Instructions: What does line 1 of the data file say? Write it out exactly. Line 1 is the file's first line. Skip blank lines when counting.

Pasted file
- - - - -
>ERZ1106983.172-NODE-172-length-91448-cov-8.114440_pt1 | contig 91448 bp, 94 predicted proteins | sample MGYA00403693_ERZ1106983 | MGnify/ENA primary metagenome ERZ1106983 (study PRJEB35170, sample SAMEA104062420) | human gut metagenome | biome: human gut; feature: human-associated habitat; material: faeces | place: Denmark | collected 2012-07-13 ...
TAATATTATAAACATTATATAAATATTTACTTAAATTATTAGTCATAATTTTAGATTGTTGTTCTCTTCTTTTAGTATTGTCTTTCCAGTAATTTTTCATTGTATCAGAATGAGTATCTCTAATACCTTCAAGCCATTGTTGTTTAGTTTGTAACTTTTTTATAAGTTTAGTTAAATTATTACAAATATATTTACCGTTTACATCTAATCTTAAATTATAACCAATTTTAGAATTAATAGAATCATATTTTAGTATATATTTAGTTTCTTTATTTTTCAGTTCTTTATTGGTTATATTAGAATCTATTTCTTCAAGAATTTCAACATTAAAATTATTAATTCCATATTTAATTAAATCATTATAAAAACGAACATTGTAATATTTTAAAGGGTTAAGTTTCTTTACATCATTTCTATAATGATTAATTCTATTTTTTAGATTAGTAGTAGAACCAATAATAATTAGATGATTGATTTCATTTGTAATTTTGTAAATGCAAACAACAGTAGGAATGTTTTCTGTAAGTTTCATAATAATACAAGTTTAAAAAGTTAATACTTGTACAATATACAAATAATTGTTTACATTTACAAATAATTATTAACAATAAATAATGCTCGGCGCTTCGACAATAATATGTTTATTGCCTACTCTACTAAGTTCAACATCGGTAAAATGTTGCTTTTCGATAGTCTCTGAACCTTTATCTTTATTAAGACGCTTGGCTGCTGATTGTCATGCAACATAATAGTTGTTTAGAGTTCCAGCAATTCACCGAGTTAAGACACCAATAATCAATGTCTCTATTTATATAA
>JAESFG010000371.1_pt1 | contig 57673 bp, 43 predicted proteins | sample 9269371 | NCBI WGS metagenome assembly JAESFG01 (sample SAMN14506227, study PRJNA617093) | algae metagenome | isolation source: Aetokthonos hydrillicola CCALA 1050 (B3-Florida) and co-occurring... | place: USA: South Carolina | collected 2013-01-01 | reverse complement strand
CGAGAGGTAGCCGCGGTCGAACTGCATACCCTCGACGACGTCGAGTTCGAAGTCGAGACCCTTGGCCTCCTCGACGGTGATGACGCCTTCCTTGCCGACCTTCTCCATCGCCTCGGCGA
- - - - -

>ERZ1106983.172-NODE-172-length-91448-cov-8.114440_pt1 | contig 91448 bp, 94 predicted proteins | sample MGYA00403693_ERZ1106983 | MGnify/ENA primary metagenome ERZ1106983 (study PRJEB35170, sample SAMEA104062420) | human gut metagenome | biome: human gut; feature: human-associated habitat; material: faeces | place: Denmark | collected 2012-07-13 ...